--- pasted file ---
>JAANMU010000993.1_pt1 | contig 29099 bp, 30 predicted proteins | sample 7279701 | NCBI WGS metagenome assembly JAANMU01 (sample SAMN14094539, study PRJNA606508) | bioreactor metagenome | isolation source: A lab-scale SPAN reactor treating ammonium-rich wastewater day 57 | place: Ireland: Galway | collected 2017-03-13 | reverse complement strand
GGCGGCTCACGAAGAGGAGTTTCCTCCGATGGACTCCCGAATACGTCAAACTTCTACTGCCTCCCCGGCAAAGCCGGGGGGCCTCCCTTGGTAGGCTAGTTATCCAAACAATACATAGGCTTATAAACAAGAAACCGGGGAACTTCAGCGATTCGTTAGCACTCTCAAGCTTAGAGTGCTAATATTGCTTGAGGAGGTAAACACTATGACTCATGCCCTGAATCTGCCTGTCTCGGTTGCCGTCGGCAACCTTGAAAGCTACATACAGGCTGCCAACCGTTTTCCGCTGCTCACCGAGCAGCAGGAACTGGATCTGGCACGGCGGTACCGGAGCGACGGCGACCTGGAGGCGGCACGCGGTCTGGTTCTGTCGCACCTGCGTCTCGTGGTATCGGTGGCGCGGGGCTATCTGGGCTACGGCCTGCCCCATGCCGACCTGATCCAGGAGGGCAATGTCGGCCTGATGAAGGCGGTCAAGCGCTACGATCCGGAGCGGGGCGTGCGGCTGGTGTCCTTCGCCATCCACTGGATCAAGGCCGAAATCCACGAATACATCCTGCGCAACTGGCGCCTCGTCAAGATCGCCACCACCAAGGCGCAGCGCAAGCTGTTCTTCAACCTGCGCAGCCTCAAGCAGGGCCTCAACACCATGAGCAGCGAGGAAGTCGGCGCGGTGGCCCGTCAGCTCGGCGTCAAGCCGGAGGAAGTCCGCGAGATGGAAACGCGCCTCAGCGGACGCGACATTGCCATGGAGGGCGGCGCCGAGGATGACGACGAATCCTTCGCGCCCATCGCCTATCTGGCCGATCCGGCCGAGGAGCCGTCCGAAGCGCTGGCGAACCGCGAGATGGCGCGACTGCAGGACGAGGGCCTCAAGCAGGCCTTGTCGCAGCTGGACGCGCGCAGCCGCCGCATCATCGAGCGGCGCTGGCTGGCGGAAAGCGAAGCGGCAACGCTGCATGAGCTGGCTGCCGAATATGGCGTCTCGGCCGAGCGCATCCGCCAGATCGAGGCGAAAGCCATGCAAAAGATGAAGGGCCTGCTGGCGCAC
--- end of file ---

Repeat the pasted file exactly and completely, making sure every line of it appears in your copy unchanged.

>JAANMU010000993.1_pt1 | contig 29099 bp, 30 predicted proteins | sample 7279701 | NCBI WGS metagenome assembly JAANMU01 (sample SAMN14094539, study PRJNA606508) | bioreactor metagenome | isolation source: A lab-scale SPAN reactor treating ammonium-rich wastewater day 57 | place: Ireland: Galway | collected 2017-03-13 | reverse complement strand
GGCGGCTCACGAAGAGGAGTTTCCTCCGATGGACTCCCGAATACGTCAAACTTCTACTGCCTCCCCGGCAAAGCCGGGGGGCCTCCCTTGGTAGGCTAGTTATCCAAACAATACATAGGCTTATAAACAAGAAACCGGGGAACTTCAGCGATTCGTTAGCACTCTCAAGCTTAGAGTGCTAATATTGCTTGAGGAGGTAAACACTATGACTCATGCCCTGAATCTGCCTGTCTCGGTTGCCGTCGGCAACCTTGAAAGCTACATACAGGCTGCCAACCGTTTTCCGCTGCTCACCGAGCAGCAGGAACTGGATCTGGCACGGCGGTACCGGAGCGACGGCGACCTGGAGGCGGCACGCGGTCTGGTTCTGTCGCACCTGCGTCTCGTGGTATCGGTGGCGCGGGGCTATCTGGGCTACGGCCTGCCCCATGCCGACCTGATCCAGGAGGGCAATGTCGGCCTGATGAAGGCGGTCAAGCGCTACGATCCGGAGCGGGGCGTGCGGCTGGTGTCCTTCGCCATCCACTGGATCAAGGCCGAAATCCACGAATACATCCTGCGCAACTGGCGCCTCGTCAAGATCGCCACCACCAAGGCGCAGCGCAAGCTGTTCTTCAACCTGCGCAGCCTCAAGCAGGGCCTCAACACCATGAGCAGCGAGGAAGTCGGCGCGGTGGCCCGTCAGCTCGGCGTCAAGCCGGAGGAAGTCCGCGAGATGGAAACGCGCCTCAGCGGACGCGACATTGCCATGGAGGGCGGCGCCGAGGATGACGACGAATCCTTCGCGCCCATCGCCTATCTGGCCGATCCGGCCGAGGAGCCGTCCGAAGCGCTGGCGAACCGCGAGATGGCGCGACTGCAGGACGAGGGCCTCAAGCAGGCCTTGTCGCAGCTGGACGCGCGCAGCCGCCGCATCATCGAGCGGCGCTGGCTGGCGGAAAGCGAAGCGGCAACGCTGCATGAGCTGGCTGCCGAATATGGCGTCTCGGCCGAGCGCATCCGCCAGATCGAGGCGAAAGCCATGCAAAAGATGAAGGGCCTGCTGGCGCAC